Thursday, 10 September 2015 16:55
LONDON: Copper prices hit a seven-week high on Thursday as fund buying fuelled the uptrend, but gains are expected to be capped by nervousness ahead of a Federal Reserve meeting next week and fears of a hard landing in top consumer China.
Benchmark copper rose 1.1 percent to $ 5,424 a tonne by 0944 GMT, from $ 5,365 at the close on Wednesday.
The metal used in power and construction earlier hit $ 5,435.
The red metal has risen about 10 percent since hitting a six-year low of $ 4,855 on Aug. 24, mostly on the back of short-covering by funds known as commodity trading advisors, which trade using buy or sell signals from mathematical models.
“We think some of the funds have flipped round to long positions,” said David Wilson, analyst at Citi. “People are waiting for the outcome of the Fed meeting on September 17.”
The US Federal Reserve is expected to keep interest rates steady after its meeting next week, but many see a rate increase before the year ends.
Higher US rates would reinforce dollar strength, which means commodities priced in the US currency are likely to remain under pressure.
Also on the agenda is a deluge of August economic data from China including industrial production and investment, both vital indicators, that could reinforce negative sentiment in industrial metals markets.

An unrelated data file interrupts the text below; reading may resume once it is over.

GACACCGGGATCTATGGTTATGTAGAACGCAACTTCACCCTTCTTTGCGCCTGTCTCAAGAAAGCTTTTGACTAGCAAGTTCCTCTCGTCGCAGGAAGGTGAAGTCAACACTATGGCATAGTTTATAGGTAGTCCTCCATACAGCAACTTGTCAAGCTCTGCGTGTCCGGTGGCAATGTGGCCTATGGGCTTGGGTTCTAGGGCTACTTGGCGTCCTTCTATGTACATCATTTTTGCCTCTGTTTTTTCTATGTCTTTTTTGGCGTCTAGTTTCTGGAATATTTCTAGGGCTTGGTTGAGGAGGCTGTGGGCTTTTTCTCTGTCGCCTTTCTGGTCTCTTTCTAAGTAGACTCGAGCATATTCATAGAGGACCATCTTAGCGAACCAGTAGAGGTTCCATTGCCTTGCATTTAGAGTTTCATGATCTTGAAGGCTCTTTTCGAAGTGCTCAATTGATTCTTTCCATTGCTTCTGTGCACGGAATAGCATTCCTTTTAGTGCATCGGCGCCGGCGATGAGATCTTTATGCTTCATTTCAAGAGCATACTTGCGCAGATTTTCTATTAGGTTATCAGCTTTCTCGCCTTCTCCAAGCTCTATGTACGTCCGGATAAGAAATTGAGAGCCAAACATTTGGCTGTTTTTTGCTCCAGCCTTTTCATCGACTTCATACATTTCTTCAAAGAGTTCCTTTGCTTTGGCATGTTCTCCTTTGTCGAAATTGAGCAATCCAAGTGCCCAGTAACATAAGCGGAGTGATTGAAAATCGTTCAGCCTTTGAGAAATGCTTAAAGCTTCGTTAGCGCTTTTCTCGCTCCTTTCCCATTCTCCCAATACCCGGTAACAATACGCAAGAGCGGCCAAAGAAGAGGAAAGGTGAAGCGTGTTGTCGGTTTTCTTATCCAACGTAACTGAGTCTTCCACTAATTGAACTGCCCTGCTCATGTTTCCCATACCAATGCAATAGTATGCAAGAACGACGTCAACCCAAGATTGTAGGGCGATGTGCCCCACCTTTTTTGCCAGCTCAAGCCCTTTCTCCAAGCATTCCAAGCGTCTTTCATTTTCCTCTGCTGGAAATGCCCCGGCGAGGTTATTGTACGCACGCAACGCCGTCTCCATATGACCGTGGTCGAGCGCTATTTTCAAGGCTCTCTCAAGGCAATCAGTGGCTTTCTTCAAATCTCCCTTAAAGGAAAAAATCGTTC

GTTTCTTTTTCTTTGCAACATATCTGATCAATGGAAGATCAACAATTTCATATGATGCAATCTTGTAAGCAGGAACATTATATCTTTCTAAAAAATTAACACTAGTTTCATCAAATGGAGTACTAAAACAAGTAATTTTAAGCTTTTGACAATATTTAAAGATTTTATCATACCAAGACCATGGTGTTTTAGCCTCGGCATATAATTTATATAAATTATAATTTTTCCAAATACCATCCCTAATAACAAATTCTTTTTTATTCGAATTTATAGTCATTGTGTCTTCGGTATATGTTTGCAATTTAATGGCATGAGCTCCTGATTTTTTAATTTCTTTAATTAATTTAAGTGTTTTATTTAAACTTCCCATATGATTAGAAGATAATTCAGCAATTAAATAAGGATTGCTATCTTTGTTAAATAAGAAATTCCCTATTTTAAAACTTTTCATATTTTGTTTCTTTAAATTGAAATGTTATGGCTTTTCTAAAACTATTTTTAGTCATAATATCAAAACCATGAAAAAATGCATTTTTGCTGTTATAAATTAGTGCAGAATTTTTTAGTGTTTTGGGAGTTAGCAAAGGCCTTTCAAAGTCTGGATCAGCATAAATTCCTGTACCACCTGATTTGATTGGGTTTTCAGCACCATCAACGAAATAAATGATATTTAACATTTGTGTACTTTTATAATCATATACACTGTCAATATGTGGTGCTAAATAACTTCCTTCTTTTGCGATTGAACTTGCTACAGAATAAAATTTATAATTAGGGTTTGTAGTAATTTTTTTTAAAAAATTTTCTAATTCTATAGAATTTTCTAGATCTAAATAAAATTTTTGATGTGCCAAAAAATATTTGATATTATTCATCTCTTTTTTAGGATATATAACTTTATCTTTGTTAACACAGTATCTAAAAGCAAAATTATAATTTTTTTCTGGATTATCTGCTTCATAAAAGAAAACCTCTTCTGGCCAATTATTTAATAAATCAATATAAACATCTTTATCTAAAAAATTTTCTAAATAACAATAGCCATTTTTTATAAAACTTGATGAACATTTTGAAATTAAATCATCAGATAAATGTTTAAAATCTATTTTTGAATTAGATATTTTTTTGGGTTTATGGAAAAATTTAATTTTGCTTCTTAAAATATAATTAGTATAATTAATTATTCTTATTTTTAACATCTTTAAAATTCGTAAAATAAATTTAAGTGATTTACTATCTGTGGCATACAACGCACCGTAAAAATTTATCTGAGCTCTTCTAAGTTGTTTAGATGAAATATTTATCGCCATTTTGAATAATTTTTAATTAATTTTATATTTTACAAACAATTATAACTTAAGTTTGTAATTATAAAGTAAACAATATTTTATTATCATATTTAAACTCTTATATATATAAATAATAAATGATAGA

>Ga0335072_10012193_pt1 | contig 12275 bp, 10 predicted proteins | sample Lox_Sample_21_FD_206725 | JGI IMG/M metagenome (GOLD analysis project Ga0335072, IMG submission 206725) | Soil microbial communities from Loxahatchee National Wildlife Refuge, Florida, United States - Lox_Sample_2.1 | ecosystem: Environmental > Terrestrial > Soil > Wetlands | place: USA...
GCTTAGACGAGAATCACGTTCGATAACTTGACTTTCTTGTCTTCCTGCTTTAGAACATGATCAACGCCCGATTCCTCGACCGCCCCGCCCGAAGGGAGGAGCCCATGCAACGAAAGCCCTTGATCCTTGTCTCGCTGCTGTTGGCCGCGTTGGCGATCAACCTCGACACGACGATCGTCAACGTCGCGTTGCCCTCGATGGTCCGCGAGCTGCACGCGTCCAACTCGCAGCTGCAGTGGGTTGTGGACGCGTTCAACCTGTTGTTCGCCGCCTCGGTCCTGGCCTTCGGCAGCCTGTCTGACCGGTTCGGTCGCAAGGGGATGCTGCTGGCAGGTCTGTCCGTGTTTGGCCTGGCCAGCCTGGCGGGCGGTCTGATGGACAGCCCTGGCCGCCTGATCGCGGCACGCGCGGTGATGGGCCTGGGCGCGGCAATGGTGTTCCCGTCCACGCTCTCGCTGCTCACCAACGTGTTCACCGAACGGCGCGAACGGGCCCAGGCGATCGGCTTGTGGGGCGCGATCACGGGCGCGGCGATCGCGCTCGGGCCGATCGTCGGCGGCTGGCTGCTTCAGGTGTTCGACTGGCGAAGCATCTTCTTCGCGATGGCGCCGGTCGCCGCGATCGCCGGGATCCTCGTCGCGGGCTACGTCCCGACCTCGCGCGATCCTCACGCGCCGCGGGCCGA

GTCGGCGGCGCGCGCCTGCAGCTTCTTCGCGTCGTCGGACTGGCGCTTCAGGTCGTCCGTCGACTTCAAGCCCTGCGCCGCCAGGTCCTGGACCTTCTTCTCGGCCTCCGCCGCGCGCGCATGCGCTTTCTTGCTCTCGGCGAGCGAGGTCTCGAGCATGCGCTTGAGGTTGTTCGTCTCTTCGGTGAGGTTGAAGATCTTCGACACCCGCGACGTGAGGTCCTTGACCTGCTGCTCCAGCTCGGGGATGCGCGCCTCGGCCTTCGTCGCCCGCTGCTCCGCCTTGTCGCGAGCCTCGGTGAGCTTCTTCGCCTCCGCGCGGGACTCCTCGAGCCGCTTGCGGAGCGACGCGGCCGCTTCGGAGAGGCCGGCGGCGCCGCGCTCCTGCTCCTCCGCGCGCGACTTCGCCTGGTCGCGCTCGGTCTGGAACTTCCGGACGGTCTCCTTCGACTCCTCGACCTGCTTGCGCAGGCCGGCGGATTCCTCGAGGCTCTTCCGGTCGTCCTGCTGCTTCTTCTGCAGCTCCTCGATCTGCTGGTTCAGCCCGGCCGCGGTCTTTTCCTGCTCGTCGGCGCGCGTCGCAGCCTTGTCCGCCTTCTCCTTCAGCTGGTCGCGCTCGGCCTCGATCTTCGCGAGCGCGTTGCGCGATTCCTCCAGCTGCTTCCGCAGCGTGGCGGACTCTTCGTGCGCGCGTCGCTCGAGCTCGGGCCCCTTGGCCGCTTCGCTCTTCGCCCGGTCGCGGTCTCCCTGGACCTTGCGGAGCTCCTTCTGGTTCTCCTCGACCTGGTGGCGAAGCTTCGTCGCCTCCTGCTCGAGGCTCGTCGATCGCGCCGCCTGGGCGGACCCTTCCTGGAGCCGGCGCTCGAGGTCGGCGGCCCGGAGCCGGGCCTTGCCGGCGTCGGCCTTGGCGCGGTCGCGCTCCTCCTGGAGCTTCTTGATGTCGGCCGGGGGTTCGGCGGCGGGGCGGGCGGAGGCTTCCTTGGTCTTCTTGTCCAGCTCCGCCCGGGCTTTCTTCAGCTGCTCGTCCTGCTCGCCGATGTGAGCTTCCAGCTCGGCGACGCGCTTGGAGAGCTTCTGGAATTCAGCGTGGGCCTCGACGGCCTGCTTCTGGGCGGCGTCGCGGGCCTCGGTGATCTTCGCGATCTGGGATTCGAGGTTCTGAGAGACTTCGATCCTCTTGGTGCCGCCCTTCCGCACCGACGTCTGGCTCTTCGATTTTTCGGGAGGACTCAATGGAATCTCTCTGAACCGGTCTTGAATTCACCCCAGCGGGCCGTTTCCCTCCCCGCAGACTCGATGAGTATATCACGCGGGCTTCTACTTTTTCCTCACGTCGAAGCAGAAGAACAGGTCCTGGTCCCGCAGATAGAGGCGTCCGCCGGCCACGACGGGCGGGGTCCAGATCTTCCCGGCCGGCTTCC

However, the market welcomed news that China would boost infrastructure spending and speed up reform of its tax system to support the economy.
“This could help to restore copper demand growth and continue to support the recovery in copper prices,” mining analysts SP Angel said in a note.
Three-month aluminium was up at $ 1,636 from $ 1,630, zinc at $ 1,829 from $ 1,818 at Wednesday’s close and tin at $ 15,200 from $ 14,950. Lead rose to a one-week high of $ 1,736.50 and was last at $ 1,732 from $ 1,718.
Traders said the emergence of a large position holding between 40 and 50 percent of warrants and cash contracts could mean a tighter market ahead.
That perception is reinforced by falling stocks of lead in LME-approved warehouses, which at 168,750 tonnes have tumbled more than 30 percent since late July.
Nickel jumped 3.5 percent to hit a three-week high of $ 10,465 on short-covering. The stainless steel ingredient was last at $ 10,445 from $ 10,100.